Conversation is gold. It’s the most efficient early-learning system we have. And it’s far more valuable than most of the reading-skills curricula we have been implementing: One meta-analysis of 13 early-childhood literacy programs “failed to find any evidence of effects on language or print-based outcomes.” Take a moment to digest that devastating conclusion.

A few weeks ago Valerie Strauss published a speech given by Deborah Meier award recipient Nancy Carlson-Paige, a professor emerita at Emerson College and author of “Taking Back Childhood.” In her speech, Carlson-Paige laments the fact that she finds it necessary to defend play as part of pre-school:

Where education policies that do not reflect what we know about how young children learn could be mandated and followed. We have decades of research in child development and neuroscience that tell us that young children learn actively — they have to move, use their senses, get their hands on things, interact with other kids and teachers, create, invent. But in this twisted time, young children starting public pre-K at the age of 4 are expected to learn through “rigorous instruction.”

Play is the primary engine of human growth; it’s universal – as much as walking and talking. Play is the way children build ideas and how they make sense of their experience and feel safe. Just look at all the math concepts at work in the intricate buildings of kindergartners. Or watch a 4-year-old put on a cape and pretend to be a superhero after witnessing some scary event.

But play is disappearing from classrooms. Even though we know play is learning for young kids, we are seeing it shoved aside to make room for academic instruction and “rigor.”

And why is play being shoved aside? You guessed it test-based “accountability”:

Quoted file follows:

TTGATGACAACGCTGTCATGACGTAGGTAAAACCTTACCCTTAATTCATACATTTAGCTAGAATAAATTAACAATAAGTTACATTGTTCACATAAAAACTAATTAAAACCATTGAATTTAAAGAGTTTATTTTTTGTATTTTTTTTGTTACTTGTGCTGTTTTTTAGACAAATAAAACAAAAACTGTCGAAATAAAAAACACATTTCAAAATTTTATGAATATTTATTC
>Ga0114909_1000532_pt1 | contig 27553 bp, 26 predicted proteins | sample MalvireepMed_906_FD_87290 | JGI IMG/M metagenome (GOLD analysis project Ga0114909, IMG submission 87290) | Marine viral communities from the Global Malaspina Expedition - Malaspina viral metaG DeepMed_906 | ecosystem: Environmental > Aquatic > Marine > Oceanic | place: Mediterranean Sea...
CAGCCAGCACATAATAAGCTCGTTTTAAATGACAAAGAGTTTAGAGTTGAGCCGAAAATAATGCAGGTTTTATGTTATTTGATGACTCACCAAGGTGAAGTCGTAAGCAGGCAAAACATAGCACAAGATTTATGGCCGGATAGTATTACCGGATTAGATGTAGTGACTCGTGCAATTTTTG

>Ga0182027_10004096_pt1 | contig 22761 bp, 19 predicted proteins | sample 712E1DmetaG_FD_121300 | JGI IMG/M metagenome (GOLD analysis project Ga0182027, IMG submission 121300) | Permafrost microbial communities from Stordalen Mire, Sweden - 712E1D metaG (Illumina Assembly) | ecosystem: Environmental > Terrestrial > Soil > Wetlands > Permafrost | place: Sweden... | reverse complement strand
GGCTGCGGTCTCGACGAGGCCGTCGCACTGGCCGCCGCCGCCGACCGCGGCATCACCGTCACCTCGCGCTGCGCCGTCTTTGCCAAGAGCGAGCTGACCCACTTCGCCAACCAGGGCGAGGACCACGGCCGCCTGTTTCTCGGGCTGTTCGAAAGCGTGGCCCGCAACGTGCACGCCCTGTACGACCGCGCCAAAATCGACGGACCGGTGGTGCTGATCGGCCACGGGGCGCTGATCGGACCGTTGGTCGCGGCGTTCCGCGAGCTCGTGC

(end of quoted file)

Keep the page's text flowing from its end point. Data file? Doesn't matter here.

…Instead of active, hands-on learning, children now sit in chairs for far too much time getting drilled on letters and numbers. Stress levels are up among young kids. Parents and teachers tell me: children worry that they don’t know the right answers; they have nightmares, they pull out their eyelashes, they cry because they don’t want to go to school. Some people call this child abuse and I can’t disagree.

I could not have foreseen in my wildest dreams that we would be up against pressure to test and assess young kids throughout the year often in great excess — often administering multiple tests to children in kindergarten and even pre-K. Now, when young children start school, they often spend their first days not getting to know their classroom and making friends. They spend their first days getting tested.

In our obsession with competition based on test scores we are denying our youngest children the chance to ask questions, to explore the world around them, to have fun without being judged. Maybe some states will come to their senses now that ESSA is giving them latitude in assessments and let four year-olds “…put on a cape and pretend to be a superhero after witnessing some scary event.” They will learn more from that than they will learn from finishing a worksheet a teacher prepared for them or completing an assessment on a screen.